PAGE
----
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Blue Flame
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 Posted: Sun Sep 5th, 2010 01:46 pm
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Thank you DrDeb for your reply,

Last night, before the ride today referred to in my previous post, I had indeed read again the "Who's Built Best to Ride" article. I noted in particular the parts about raising the knees for women and the difficulties of women pointing the toes forward with my daughter before the ride today.

With regards to hyperextension of her back, I don't think she is doing that. Rather, she rides with her lower back as much as possible in it's natural curvature - as if she were standing - and she has been putting effort into her posture for the last several months. However, there was a time years past - after a few years of lessons with the kind of "dressage" instructors you refer to - that she used to hyperextend her back. Indeed, one day when riding that way, her horse stumbled and she hurt her back as a result. Not badly hurt, as she is young, but still hurt more than she should have been due to the hyperextension. For a couple of years after that, she learned to ride "on her pockets" as much as she could manage during a time of learning from the self well advertised NH guru . That solved some problems while creating other different problems.

This year, we have been working toward what we would call "Classical" riding, trying to interpret and implement what we think reasonable from the likes of Mairinger, Wynmalen, Belasik and Loch, whose materials we have read. As a result, she is no longer tense or stiff like she was after the early dressage instructor years and no longer feels behind the movement like she was during the well self advertised NH guru years. I have been very happy with her progress since making this last change to her riding. After reading your "Who's Built Best to Ride" article again, I came to the realisation (duh!) that much of what we've been working on (with the exception of Loch) was written by men for men.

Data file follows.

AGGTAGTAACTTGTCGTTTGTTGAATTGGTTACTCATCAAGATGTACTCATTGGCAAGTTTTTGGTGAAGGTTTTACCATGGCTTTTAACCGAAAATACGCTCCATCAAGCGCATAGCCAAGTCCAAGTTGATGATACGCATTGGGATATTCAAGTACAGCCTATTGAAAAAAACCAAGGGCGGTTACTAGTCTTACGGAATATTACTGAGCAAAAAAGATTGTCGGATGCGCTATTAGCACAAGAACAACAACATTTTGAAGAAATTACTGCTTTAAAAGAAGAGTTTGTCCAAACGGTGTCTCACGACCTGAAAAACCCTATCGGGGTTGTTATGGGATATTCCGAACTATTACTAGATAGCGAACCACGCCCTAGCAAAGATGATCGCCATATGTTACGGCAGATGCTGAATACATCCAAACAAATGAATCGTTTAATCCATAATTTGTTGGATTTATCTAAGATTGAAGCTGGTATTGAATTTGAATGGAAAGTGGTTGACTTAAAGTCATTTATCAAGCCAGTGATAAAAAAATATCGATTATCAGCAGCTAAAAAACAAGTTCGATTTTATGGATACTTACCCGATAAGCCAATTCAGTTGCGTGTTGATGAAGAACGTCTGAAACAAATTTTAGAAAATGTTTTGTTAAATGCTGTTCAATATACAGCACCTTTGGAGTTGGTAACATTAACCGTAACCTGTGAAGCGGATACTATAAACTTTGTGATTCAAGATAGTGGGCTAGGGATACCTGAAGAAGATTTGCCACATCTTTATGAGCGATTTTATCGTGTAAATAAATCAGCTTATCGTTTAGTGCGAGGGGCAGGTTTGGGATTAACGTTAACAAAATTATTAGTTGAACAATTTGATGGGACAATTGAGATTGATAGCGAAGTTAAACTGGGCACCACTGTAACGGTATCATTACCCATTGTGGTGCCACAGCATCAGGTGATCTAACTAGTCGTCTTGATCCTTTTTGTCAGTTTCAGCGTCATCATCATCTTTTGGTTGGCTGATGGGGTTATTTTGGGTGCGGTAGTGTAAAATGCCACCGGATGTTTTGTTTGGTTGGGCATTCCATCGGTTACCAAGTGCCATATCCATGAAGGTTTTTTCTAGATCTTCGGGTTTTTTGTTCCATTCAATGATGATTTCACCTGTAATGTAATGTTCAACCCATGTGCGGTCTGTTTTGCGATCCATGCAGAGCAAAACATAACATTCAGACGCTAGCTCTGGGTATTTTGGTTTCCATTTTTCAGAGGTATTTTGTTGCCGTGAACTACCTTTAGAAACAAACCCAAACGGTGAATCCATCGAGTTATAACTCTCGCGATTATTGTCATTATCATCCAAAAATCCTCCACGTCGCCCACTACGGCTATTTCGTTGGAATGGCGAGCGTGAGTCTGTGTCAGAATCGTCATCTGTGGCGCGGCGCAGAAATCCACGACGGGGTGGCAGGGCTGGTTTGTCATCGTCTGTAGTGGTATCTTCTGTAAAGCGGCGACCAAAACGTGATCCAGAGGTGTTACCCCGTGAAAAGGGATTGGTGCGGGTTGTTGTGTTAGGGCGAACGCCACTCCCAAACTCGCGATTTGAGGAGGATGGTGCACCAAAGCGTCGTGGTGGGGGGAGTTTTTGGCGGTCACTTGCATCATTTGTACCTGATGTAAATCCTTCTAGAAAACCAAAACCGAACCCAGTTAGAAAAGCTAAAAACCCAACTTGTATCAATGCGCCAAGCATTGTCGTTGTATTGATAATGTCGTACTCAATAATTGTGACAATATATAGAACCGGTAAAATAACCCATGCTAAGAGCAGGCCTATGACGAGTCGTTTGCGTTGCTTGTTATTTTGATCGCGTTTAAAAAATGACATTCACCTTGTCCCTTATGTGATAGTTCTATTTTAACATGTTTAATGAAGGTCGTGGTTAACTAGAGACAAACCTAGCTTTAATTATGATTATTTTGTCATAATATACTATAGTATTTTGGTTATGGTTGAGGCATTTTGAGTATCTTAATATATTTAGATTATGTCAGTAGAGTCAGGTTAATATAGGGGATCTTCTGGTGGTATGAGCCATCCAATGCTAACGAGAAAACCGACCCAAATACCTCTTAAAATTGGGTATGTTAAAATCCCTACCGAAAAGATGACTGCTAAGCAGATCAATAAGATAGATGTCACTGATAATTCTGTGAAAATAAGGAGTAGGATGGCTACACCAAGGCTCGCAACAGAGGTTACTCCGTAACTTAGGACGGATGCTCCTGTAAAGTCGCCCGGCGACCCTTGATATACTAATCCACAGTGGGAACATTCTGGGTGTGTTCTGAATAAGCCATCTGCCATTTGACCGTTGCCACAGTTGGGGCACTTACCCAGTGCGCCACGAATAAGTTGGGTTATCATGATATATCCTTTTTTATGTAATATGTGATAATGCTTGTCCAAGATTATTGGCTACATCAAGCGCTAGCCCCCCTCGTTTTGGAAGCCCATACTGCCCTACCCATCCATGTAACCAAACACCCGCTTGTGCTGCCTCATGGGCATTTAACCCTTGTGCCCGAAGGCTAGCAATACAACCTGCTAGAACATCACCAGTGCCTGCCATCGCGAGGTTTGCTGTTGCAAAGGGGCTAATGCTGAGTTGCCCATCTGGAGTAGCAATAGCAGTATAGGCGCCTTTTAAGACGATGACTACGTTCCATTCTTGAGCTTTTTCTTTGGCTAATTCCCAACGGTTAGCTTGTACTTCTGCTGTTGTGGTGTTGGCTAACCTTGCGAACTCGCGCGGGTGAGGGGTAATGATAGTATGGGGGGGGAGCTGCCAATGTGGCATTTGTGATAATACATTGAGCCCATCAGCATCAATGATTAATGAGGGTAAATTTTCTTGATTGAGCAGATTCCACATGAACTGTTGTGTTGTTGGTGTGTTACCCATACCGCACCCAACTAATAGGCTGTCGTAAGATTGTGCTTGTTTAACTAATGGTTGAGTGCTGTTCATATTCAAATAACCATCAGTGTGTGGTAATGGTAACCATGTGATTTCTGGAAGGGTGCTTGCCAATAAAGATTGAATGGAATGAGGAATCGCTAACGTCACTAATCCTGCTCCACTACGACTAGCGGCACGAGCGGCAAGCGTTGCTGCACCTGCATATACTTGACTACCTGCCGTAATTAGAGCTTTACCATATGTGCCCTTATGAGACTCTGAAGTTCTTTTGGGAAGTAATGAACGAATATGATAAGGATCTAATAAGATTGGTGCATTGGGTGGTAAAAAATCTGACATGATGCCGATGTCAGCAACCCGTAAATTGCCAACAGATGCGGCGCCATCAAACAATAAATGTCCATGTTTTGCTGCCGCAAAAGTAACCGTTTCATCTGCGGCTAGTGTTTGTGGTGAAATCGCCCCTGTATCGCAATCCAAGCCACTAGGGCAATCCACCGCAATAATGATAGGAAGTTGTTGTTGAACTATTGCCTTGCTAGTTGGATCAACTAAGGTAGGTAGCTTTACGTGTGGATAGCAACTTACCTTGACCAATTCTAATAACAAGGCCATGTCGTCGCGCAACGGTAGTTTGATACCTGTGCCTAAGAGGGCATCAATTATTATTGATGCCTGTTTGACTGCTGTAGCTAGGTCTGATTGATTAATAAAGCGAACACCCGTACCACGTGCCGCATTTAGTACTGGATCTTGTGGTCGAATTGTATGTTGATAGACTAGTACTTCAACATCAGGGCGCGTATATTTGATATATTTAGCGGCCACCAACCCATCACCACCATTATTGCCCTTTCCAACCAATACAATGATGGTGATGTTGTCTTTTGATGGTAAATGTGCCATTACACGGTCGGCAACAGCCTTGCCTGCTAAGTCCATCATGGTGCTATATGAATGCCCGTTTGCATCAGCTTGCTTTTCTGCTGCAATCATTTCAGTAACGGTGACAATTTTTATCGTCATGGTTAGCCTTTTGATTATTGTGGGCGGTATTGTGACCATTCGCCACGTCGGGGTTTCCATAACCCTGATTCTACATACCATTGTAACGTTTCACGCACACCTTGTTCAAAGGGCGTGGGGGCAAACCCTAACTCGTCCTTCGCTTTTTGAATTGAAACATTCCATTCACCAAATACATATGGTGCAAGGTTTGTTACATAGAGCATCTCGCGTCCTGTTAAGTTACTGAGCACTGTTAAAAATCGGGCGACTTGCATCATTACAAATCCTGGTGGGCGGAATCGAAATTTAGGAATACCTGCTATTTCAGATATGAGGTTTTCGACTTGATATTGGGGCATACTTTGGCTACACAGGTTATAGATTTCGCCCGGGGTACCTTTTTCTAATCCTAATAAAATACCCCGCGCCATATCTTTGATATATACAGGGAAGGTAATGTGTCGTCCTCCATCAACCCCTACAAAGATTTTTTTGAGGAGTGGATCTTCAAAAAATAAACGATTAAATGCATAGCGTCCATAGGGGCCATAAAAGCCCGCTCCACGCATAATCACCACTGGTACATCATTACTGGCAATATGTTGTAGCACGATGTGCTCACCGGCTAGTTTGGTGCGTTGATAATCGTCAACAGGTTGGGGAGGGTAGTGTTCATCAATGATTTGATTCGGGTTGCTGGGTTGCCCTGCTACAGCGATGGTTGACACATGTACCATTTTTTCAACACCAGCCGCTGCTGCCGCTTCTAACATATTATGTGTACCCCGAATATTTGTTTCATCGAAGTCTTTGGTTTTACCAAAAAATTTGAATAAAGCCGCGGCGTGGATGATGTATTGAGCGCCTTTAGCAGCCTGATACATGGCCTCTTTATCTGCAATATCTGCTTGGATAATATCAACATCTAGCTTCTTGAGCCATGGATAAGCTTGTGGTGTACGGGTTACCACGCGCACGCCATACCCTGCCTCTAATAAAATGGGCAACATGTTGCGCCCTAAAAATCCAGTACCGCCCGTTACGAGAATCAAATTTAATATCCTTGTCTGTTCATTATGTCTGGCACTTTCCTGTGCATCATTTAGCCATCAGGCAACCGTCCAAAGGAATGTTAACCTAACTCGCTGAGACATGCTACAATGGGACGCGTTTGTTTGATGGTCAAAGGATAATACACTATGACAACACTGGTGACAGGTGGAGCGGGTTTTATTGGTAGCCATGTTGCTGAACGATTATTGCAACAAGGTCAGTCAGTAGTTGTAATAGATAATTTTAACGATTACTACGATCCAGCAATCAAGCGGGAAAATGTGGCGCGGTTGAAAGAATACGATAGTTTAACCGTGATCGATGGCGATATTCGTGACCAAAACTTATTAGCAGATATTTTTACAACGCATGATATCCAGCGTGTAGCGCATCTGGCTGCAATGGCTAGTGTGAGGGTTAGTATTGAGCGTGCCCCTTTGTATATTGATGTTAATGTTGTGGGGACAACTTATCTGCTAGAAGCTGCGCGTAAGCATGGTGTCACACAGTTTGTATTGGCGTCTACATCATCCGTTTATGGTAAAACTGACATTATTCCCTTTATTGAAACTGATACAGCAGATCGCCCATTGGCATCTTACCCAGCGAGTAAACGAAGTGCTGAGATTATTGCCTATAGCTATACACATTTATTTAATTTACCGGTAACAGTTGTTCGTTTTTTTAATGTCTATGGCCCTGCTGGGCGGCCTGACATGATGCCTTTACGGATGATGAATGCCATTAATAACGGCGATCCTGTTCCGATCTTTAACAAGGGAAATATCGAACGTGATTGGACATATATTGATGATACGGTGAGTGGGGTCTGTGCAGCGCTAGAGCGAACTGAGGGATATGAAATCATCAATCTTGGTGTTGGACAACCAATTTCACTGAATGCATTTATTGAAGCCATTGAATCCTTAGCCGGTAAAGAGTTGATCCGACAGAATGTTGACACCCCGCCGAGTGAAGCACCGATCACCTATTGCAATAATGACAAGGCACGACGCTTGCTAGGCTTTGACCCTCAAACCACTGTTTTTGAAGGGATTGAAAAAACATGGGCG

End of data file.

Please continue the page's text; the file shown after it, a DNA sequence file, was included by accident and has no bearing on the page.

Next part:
I have noticed that the two women around here whom I would consider the most competent riders (one of whom spent time with XXXXXXXX) do "appear" to ride with a noticeably flatter back  than everyone else, but not so much the elevated and open chest.

With reference to chipping away at the training with the horse, we are able to get a nice slow yet uphill canter from the horse doing just that. I referred earlier to how we can bring that about by cantering 1 circle and then stopping a short while, then cantering another circle and stopping again. The horse appears more willing to make the effort to move well once he gets the idea that he does will get a rest very soon.

However, following your instructions as best we could, we were unable to reach that nice slow uphill canter. So far as I can determine, the only things that we consciously changed were 1. Making sure not to run the horse up into the canter and 2. Sitting back. The result of our efforts were slightly better departures and a more adherent seat. It is just the speed that was off and not so much uphill - although there were some really nice moments of movement in amongst it all.

I will certainly study your reply again in the morning after a good night's sleep and review the "Who's Built Best to Ride" article again before the next ride. Will also check she is not clenching her butt etc.

One last question for now . . . My daughter rides in a XXXXXXXX saddle whereby the balance of the saddle seat is made very easy to adjust while still on the horse. Given the anatomical differences between men and women, is there something I might do with this saddle balance to help the female position?

Respectfully, and gratefully,

Sandy

Last edited on Sun Sep 5th, 2010 09:01 pm by DrDeb

DrDeb
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 Posted: Sun Sep 5th, 2010 09:29 pm
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Sandy, you will not find classical horsemanship in the parts of the German literature or tradition which you have named, nor in most parts of it.

The work of Lorke is to be utterly rejected; most of the mistakes and mis-conceptions which "inform" the competitive dressage community can be traced to that source.

Regarding Wynmalen, and very much like him Podhajsky: years ago, when I used to give talks to help people learn to identify good movement in horses at all the gaits -- and this will reveal really how antique a bird I am getting to be -- I used to fix up two carousels of slides. Then I would use two carousel slide projectors and two screens, so that the audience could see a bad vs. a good example of each and every gait, transition, or movement. Easy characteristics to pick out in bad movers and in badly-trained, badly-ridden horses is that they are stiff, high-headed, above the bit, go with a hollow back, and go crooked. And to demonstrate these things, my carousel of bad examples was filled with Wynmalen and Podhajsky. I would therefore advise you to dispense very largely with both of them. Wynmalen, in short, couldn't ride a lick to speak of, and like all bad trainers did not understand how to put the horse correctly to the bit; but he was an idealist and he could write an evocative essay.